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A new compact diffractive imager for subwavelength resolution

UCLA researchers have created a new type of imager that can capture features much smaller than the limitations of traditional optical systems. This innovation has the potential to revolutionize fields like bioimaging, lithography ...

Researchers demonstrate new way to 'squeeze' infrared light

Researchers have for the first time demonstrated that a specific class of oxide membranes can confine, or "squeeze," infrared light—a finding that holds promise for next generation infrared imaging technologies. The thin-film ...

A new and simple method for super-resolution microscopy

MINFLUX is a powerful microscopy technique that allows researchers to see objects much smaller than the wavelength of light. A newly developed evolution of the process uses a simpler device to create the light pattern needed ...

Hubble examines a barred spiral's light

This NASA/ESA Hubble Space Telescope image features the barred spiral galaxy NGC 3059, which lies about 57 million light-years from Earth. Hubble's Wide Field Camera 3 collected the data in May 2024 as part of an observing ...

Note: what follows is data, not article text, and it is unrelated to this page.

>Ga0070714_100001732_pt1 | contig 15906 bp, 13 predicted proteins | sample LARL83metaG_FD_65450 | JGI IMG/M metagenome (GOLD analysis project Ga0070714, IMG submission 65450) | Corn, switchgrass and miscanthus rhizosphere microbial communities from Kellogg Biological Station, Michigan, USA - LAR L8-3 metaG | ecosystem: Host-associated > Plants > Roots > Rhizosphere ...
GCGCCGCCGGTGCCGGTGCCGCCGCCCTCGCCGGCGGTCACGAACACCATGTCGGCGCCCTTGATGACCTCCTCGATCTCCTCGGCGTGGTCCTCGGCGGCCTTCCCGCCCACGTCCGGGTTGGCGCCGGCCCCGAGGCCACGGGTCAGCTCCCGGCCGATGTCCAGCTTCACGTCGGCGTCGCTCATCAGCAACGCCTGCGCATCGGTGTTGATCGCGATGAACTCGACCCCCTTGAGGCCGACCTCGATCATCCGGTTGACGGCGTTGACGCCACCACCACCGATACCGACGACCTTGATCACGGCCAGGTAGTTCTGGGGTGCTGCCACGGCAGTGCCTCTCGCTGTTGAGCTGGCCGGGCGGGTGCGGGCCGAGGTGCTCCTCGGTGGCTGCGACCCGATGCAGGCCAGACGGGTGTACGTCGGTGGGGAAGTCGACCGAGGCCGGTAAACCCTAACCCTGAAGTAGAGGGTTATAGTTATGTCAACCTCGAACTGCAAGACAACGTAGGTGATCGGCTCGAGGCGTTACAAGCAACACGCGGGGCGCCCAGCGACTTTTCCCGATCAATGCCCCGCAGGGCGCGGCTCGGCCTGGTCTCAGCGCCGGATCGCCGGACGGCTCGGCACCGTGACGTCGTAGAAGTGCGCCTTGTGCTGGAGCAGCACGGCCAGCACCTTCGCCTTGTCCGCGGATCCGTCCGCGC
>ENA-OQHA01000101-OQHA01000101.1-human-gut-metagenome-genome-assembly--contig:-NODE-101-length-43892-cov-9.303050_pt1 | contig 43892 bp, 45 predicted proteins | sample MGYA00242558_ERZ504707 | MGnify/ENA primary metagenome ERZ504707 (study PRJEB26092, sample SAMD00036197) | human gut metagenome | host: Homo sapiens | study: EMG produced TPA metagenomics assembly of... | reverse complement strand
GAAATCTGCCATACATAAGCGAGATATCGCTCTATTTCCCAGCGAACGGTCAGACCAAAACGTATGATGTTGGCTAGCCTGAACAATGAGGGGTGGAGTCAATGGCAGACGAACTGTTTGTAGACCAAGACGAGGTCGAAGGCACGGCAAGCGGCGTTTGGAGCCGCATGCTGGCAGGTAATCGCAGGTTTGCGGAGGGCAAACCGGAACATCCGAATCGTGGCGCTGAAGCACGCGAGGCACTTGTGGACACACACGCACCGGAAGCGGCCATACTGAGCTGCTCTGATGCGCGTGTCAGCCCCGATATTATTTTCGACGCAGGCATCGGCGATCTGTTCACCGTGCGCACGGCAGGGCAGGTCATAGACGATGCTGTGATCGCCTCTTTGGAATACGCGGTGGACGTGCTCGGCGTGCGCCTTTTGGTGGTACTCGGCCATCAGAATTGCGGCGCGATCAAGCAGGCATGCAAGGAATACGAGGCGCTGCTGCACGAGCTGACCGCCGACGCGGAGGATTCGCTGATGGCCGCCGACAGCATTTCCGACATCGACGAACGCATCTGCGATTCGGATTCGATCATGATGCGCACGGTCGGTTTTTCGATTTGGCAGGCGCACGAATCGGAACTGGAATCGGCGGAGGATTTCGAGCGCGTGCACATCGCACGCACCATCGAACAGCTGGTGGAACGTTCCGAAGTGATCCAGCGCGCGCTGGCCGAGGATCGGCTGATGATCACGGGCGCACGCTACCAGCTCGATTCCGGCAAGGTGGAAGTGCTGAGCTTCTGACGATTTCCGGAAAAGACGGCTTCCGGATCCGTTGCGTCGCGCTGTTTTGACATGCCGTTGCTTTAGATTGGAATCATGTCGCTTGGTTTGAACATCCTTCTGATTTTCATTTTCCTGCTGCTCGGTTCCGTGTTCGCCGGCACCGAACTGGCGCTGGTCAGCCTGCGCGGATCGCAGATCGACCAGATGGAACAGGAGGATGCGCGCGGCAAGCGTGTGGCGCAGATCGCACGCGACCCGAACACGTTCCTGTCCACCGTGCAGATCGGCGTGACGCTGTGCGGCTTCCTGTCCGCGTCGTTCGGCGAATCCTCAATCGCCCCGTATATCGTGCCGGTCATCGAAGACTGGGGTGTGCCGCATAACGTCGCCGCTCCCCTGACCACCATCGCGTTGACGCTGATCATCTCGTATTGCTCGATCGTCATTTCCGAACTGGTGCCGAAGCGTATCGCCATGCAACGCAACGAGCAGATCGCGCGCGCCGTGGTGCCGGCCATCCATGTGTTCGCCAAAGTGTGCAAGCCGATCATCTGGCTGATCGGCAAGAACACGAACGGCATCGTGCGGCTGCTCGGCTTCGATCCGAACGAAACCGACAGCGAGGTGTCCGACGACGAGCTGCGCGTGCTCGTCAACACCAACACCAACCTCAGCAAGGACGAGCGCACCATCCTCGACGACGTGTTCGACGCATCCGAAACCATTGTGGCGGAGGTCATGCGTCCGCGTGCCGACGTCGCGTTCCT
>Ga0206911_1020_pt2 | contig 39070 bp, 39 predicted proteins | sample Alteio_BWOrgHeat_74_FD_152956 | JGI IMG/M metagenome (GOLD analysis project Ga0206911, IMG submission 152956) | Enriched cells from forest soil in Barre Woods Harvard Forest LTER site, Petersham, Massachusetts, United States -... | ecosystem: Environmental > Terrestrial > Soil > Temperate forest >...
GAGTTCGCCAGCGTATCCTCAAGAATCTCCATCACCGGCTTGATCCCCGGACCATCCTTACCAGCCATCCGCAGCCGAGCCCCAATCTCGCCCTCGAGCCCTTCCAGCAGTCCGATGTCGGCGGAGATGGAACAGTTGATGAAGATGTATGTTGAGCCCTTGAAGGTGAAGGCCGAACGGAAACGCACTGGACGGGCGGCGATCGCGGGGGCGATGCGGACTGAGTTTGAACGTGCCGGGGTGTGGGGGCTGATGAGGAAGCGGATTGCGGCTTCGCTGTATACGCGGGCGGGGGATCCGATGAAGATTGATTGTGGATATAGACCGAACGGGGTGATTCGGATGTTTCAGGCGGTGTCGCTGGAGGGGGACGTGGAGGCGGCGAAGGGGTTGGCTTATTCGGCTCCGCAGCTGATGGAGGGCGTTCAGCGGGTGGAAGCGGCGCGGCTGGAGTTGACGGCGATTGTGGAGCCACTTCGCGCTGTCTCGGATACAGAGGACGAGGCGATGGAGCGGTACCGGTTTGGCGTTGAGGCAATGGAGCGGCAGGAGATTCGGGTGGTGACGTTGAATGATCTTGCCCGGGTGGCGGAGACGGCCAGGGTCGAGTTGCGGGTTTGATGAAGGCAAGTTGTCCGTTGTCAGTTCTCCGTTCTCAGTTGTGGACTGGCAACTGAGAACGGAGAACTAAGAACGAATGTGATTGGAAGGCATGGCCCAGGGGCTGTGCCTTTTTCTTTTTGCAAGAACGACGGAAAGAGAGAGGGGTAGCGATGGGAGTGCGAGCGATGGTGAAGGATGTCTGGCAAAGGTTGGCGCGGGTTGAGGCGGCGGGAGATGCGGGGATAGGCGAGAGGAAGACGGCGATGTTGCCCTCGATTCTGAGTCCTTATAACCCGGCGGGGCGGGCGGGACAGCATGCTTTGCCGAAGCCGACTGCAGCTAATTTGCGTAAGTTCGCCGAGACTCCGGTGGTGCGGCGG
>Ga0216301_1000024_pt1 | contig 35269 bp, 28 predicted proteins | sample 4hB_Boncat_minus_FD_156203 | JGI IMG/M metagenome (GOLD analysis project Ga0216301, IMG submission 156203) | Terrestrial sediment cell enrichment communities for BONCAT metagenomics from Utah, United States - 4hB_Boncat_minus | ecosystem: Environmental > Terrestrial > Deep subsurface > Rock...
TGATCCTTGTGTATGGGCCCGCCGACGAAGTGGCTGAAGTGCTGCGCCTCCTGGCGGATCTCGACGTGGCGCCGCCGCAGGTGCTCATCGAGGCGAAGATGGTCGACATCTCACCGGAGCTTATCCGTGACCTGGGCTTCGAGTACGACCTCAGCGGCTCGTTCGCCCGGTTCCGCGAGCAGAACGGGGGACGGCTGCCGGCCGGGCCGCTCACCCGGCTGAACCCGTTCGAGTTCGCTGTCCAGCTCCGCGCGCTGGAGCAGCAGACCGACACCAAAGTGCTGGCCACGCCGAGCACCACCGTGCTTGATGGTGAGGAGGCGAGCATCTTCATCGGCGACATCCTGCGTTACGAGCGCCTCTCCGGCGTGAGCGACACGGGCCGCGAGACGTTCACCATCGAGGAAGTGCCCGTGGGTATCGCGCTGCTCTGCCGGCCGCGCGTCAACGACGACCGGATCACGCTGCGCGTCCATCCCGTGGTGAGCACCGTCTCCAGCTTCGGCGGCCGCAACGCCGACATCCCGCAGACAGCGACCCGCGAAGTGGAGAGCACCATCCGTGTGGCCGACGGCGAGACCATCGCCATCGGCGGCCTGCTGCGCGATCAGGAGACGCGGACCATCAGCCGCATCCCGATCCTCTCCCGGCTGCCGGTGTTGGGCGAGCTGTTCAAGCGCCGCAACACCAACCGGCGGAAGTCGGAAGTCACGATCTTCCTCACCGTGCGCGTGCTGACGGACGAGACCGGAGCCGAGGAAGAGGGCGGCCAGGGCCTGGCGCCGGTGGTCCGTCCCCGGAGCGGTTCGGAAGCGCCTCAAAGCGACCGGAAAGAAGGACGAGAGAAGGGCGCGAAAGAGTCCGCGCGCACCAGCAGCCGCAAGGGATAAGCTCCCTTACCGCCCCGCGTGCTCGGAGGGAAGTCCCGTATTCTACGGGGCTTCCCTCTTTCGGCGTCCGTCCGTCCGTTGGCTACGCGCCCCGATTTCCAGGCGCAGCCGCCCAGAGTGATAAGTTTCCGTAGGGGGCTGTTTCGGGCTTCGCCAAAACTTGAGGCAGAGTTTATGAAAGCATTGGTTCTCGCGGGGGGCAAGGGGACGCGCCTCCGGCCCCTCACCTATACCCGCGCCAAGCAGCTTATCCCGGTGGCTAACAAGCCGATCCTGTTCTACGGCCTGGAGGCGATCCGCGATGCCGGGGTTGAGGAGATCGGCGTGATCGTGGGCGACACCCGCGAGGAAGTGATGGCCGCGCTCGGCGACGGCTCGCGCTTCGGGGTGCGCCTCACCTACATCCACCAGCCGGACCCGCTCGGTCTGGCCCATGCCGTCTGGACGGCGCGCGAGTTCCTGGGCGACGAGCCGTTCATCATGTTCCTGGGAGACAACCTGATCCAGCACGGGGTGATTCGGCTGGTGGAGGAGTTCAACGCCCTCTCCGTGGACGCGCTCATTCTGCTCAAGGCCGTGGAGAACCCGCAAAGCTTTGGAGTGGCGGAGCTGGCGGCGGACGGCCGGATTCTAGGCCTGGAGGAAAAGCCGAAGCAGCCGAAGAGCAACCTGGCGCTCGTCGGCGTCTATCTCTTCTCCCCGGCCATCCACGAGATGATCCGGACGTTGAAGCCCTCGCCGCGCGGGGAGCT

Wavelength

In physics, the wavelength of a sinusoidal wave is the spatial period of the wave – the distance over which the wave's shape repeats. It is usually determined by considering the distance between consecutive corresponding points of the same phase, such as crests, troughs, or zero crossings, and is a characteristic of both traveling waves and standing waves. Wavelength is commonly designated by the Greek letter lambda (λ). The concept can also be applied to periodic waves of non-sinusoidal shape. The term wavelength is also sometimes applied to modulated waves, and to the sinusoidal envelopes of modulated waves or waves formed by interference of several sinusoids.

Assuming a sinusoidal wave moving at a fixed wave speed, wavelength is inversely proportional to frequency: waves with higher frequencies have shorter wavelengths, and lower frequencies have longer wavelengths.

Examples of wave-like phenomena are sound waves, light, and water waves. A sound wave is a periodic variation in air pressure, while in light and other electromagnetic radiation the strength of the electric and the magnetic field vary. Water waves are periodic variations in the height of a body of water. In a crystal lattice vibration, atomic positions vary periodically in both lattice position and time.

Wavelength is a measure of the distance between repetitions of a shape feature such as peaks, valleys, or zero-crossings, not a measure of how far any given particle moves. For example, in waves over deep water a particle in the water moves in a circle of the same diameter as the wave height, unrelated to wavelength.

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